Some enterprise customers may wonder why they need network virtualization (SDN) when they already have plenty of VLANs. They might further argue that once they put an application into production, that environment remains very static and, as such, agile policy-based virtual network management is not a solution that they need.
Here is the problem with this logic: Although enterprises have largely virtualized their application workloads to consolidate server resources, they still need to provision enough servers for a particular application’s peak usage. Repeated across many applications that make an enterprise run, this translates to an overall 30-40% server utilization rate. Clearly, this is far better than the 5-10% utilization rates before virtualization, but it is a far cry from the 80-90% potential that is required of a lean and efficient operations.
Stated another way, enterprise data centers are built around peak loads of individual applications instead of the peak load of the entire data center. If the data center infrastructure were nimble enough, such that the network infrastructure were virtualized and as fungible as compute resources, computation resources would quickly shift from hour to hour to respond to peak application usage while keeping the required network policies (QoS, security, compliance, etc.) in tact.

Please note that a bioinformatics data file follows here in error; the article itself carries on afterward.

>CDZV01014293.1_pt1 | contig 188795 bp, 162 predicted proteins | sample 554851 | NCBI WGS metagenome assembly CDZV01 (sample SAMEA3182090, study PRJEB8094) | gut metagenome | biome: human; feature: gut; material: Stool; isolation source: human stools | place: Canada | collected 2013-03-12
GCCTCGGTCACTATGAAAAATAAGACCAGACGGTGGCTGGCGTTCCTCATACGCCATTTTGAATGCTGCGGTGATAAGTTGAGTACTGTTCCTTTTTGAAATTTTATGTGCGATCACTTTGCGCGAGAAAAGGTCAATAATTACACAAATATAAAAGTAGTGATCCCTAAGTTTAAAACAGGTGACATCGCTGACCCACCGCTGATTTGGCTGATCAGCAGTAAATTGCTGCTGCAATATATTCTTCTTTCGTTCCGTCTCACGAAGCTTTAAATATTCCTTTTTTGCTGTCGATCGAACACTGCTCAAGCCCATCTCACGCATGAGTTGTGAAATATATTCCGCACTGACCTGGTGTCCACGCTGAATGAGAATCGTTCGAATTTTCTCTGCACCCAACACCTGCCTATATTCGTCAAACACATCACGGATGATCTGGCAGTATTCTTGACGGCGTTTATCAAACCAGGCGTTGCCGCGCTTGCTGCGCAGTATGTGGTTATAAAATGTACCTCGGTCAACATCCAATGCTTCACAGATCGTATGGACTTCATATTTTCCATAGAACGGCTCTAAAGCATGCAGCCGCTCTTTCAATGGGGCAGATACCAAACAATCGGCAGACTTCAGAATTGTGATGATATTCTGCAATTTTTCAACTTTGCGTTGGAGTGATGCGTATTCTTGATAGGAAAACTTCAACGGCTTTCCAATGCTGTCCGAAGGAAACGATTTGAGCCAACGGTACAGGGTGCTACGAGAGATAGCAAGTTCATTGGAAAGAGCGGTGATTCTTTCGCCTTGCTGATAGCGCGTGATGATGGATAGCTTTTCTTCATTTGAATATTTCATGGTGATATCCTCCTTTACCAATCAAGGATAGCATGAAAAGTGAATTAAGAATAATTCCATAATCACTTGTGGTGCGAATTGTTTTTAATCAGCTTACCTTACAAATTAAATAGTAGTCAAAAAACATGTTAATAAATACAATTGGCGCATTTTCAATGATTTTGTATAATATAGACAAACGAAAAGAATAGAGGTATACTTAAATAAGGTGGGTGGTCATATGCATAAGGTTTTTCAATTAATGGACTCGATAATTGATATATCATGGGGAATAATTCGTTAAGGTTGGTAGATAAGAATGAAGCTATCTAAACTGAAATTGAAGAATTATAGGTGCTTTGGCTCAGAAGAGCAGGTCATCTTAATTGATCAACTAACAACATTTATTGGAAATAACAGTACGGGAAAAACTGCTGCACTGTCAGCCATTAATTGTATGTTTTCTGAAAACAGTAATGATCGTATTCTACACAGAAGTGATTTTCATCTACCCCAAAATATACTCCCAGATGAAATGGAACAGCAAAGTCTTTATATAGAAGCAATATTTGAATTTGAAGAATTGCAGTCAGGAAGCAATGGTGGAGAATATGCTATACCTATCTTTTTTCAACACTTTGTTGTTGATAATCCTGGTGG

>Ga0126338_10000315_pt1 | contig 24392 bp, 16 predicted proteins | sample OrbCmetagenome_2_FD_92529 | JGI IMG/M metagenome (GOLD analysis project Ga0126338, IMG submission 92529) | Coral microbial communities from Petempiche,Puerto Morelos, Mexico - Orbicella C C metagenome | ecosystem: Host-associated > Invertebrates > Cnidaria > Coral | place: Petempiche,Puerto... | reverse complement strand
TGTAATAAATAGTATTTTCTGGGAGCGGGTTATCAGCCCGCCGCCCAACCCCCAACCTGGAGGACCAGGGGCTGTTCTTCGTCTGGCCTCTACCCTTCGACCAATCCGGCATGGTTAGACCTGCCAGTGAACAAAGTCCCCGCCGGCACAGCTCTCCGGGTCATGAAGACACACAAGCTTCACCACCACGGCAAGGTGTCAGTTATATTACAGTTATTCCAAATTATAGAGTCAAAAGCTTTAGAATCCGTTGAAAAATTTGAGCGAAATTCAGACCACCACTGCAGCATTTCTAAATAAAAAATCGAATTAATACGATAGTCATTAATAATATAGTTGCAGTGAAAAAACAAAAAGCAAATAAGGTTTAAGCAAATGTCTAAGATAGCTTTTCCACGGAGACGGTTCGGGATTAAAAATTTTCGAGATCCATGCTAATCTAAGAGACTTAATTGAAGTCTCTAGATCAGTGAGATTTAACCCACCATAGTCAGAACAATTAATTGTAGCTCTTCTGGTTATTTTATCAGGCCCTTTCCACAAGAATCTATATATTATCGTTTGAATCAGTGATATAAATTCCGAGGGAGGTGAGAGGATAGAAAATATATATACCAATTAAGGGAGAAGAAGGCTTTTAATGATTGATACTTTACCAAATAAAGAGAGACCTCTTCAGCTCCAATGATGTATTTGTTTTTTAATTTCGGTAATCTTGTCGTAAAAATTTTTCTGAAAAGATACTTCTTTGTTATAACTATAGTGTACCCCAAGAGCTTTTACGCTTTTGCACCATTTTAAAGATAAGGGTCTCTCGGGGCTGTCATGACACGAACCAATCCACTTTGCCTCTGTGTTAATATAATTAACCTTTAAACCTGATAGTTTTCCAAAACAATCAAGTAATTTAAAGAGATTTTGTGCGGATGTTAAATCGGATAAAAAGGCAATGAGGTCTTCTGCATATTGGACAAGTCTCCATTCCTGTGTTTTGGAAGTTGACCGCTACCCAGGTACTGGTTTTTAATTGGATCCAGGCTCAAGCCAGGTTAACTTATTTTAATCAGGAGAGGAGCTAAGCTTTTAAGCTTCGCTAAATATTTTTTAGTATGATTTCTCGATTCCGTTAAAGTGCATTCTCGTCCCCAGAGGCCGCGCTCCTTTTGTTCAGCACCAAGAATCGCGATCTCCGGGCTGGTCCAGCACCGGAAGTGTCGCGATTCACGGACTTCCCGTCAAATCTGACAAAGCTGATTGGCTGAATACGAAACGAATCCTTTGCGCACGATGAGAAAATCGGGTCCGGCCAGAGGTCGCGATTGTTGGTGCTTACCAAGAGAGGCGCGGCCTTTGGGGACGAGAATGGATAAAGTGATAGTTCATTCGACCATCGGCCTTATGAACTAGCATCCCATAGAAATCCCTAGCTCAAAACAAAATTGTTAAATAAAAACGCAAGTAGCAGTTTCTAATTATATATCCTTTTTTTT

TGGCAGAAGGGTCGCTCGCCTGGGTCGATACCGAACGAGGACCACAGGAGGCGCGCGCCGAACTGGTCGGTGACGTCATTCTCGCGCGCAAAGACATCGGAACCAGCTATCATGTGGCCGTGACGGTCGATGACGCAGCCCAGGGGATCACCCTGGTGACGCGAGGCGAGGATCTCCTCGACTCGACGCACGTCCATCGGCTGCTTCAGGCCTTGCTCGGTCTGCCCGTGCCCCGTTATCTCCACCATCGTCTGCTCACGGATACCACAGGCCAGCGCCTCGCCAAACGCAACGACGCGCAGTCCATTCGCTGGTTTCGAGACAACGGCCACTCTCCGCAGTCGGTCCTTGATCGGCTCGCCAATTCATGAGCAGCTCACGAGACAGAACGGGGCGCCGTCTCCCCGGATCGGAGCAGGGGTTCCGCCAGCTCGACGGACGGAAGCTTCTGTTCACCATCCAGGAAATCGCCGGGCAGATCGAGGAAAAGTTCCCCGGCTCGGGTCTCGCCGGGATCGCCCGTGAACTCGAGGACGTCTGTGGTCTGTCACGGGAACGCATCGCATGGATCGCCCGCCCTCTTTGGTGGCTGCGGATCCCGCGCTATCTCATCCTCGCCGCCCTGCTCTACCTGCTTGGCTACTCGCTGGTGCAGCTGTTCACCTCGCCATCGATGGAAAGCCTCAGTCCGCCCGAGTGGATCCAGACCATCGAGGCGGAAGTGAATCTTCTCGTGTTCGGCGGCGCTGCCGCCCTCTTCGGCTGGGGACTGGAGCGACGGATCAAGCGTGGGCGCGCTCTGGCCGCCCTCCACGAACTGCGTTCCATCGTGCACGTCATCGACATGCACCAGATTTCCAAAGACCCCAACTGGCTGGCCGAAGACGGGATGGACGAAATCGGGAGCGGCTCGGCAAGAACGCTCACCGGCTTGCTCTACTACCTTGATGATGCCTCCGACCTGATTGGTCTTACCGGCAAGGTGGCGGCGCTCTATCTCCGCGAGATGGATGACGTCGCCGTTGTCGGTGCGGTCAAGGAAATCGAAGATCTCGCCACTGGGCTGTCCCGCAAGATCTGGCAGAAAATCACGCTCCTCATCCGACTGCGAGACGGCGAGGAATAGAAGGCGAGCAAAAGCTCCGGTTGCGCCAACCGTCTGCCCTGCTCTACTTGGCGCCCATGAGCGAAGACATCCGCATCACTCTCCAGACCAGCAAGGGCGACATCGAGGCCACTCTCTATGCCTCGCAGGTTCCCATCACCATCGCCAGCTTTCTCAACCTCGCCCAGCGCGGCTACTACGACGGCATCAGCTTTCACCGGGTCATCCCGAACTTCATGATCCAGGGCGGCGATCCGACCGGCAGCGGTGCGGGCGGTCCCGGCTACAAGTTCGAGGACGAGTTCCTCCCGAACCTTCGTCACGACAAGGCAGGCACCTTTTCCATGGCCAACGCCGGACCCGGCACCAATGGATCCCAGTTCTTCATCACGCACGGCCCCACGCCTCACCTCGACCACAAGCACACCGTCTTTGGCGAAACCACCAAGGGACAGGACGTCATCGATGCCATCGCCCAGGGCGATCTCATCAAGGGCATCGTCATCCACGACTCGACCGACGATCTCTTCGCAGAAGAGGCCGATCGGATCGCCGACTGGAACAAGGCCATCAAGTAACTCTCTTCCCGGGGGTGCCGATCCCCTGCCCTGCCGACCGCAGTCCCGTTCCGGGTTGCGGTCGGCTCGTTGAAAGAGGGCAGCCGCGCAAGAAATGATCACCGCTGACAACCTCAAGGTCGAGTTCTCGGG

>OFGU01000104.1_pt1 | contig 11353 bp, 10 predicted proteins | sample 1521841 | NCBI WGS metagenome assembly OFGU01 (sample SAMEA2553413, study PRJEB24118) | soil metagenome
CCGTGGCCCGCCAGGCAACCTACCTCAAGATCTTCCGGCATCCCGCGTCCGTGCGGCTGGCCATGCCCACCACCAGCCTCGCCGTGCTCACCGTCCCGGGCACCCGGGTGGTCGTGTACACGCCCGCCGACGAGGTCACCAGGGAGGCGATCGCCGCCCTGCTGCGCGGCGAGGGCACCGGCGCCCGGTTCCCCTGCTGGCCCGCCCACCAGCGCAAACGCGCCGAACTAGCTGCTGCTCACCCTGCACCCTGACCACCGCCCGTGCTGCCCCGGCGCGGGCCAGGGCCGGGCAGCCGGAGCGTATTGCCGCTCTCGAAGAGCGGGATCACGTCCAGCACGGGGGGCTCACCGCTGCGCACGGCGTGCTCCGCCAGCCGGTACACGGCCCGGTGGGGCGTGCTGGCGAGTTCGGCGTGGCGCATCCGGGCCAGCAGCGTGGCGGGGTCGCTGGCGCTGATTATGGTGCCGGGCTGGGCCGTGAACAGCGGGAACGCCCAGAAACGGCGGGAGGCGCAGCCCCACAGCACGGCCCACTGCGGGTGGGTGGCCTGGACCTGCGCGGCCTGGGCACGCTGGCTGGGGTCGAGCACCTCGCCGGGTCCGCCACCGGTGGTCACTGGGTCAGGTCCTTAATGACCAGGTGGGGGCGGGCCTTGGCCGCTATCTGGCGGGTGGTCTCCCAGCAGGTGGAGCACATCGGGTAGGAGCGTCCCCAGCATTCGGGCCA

The chart above tells the story of three applications with varying CPU loads in a 24-hour period. In today’s data center design with a rigid network infrastructure, total data center capacity is the total of the peak capacity for all applications. However, the optimal capacity is for the peak data center load. In the example above, there is a 25% difference. In other words, 25% of the enterprise data center operational expense is wasted with excess, unneeded capacity imposed upon the business because the networks are not flexible enough.
In the old data center model, servers were isolated islands dutifully serving up applications in a relatively immutable environment for some four years. Inflexibility and waste were afterthoughts. Server virtualization began to change the game. It inspired the notion of cloud computing, which made far more flexible and efficient operations possible. Inside the enterprise, the promise of the cloud computing has hit the “last mile” network snag. Network virtualization through the proper use of SDN eliminates this “last mile” problem. The flexibility and efficiency of the enterprise private cloud are within reach.
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